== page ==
With ears pricked and nose to the ground, dogs create a mental map which we can never know. Dee Hock asks the question: “how many ways of knowing are there which escape human perception?” His probing of organisation is spurred on by such considerations – together with the awareness that institutional failure will continue to escalate, and the prediction of social carnage and the development of even more dictatorial institutions in response to that carnage.
Organisations, organisers, institutions would benefit from following the dog’s nose, in realising that there are many ways of knowing, that progress isn’t along straight lines. Scratch beneath life’s surface and we see a totally different reality which defies the truths of our mechanistic planning. We know in our heart of hearts that “life isn’t that simple” and we become more intolerant of institutions and responses that pretend that it is. Hock writes (after he scratches the forest debris under his do’s nose):
Billions upon billions of self-organising interactions are occurring second by second in the square yard of soil, each inter-connecing, relating, creating,and shaping self and others. Every particle is inseparable interacting and relating to others, and they still to others, unto the remote reaches of the universe and beyond – beyond knowing – but not beyond awareness, respect and love. The mystery of it all is overwhelmingly beautiful. Birth of the Chaordic Age. page 288.
> Turkish people were able to gather together to watch their team in the Euro finals because one of them had started a facebook to see how many Turkish people there were around in the north-east. Facebook, ebay, youtube are typical self-organising communities in our networking society. They don’t need community workers or developers. They don’t need leaders or rulers either. Facebook has over 75 million members with 250,000 joining every day.
On the other hand, membership of many other communities are in sharp decline. Membership of churches, voluntary groups, political parties all report falling memberships. Some cynically say that people are avoiding commitment – or are they avoiding commitment they are not willing to give. Or, are people leaving things where there are rules and regulations – where they are feeling they are being organised by somebody else?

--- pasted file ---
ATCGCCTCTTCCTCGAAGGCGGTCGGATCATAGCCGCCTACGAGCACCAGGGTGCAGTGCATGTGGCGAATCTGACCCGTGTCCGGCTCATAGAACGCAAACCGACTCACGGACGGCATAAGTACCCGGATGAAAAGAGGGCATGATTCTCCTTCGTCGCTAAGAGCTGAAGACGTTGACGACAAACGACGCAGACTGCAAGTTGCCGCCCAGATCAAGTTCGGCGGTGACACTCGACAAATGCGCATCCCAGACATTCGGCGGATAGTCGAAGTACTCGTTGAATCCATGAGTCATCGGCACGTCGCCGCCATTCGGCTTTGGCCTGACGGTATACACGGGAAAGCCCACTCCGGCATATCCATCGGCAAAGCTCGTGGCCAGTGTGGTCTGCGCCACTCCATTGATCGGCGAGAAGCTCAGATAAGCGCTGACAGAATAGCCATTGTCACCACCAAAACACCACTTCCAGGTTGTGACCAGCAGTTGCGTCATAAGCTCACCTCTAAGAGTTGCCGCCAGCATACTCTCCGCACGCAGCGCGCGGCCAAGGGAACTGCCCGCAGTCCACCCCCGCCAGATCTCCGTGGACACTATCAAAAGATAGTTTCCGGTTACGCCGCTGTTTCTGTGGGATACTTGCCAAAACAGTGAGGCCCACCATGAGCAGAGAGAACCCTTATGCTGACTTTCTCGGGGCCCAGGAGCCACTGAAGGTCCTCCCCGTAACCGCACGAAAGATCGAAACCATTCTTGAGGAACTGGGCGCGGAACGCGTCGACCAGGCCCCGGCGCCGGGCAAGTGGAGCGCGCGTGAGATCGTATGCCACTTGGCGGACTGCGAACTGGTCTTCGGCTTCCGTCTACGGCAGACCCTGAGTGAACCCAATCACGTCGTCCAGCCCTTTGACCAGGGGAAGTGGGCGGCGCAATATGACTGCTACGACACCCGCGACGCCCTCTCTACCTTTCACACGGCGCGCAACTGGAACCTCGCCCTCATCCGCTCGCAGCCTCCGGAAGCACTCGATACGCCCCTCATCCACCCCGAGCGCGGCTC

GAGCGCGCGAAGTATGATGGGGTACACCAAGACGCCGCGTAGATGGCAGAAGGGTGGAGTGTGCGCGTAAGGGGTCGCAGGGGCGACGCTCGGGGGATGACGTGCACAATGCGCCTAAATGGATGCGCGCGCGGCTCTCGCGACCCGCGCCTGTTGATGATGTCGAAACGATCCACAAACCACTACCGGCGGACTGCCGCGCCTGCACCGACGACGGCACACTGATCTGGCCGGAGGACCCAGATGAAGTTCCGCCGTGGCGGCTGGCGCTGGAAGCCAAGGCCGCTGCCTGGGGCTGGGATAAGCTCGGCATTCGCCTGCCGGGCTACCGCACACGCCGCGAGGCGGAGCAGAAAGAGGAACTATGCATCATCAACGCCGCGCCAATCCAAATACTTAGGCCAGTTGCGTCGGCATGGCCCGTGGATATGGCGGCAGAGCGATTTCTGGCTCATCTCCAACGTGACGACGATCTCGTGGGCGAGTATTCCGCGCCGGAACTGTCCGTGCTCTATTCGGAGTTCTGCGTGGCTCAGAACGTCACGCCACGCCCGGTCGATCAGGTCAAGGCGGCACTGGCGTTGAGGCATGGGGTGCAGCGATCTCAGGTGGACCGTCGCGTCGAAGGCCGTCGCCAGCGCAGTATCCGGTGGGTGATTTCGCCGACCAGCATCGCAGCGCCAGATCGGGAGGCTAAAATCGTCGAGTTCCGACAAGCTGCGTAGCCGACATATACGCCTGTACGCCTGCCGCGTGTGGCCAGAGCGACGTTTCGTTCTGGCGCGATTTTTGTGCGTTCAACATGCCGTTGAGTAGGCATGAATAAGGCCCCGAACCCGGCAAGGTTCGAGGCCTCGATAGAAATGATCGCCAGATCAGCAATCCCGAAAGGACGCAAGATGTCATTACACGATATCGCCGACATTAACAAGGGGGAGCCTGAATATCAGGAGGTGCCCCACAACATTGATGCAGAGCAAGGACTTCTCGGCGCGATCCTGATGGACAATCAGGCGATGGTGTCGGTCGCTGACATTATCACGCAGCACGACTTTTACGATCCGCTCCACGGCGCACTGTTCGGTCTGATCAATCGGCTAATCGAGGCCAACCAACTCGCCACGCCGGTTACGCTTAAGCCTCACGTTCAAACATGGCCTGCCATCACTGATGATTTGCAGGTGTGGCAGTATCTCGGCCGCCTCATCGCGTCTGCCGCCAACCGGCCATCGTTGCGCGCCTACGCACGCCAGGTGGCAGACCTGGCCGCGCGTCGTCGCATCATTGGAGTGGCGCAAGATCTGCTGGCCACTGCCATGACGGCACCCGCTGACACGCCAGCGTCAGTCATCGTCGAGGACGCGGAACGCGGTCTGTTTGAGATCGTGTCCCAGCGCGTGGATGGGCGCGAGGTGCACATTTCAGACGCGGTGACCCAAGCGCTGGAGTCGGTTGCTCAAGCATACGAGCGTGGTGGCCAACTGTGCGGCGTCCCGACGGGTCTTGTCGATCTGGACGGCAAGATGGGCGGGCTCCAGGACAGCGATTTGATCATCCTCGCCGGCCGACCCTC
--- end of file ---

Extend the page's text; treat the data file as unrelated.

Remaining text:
What does this say to people who want to see the development of community?
The size of membership of Facebook indicates that I am not alone in wanting to develop community and belong to community. But I operate in an institution (because the Church of England operates as an institution)and as part of “leadership” implement initiatives which create frustration when the “followers” don’t respond. Myself and others who have been hide-bound by institutional community need to learn is that communities which flourish are those which are self-organising, and which are movements rather than institutions.
Isn’t this what the early church looked like to St Luke? He describes members meeting in one another’s houses, sharing everything. He underlines how fast the community was growing.
What Facebook offers is a space for people to move into. Maybe that is what the art of living is – providing spaces of hospitality in which people can belong and grow – which reminds me – I must go and lock the church. Oh dear!
This is what the Rhett Smith has to say on the subject:
Basically, people are organizing themselves in powerful ways that thwart the traditional means of organization through leaders in authoritative, hierarchical positions. No longer do people need to go through an institution to achieve their end goal. Many churches already know this, and still, so many other don’t. Those who recognize the shift will be in positions to harness the unbelievable creative power of a church community. Those who don’t will find themselves struggling to carry out the vision for their church community.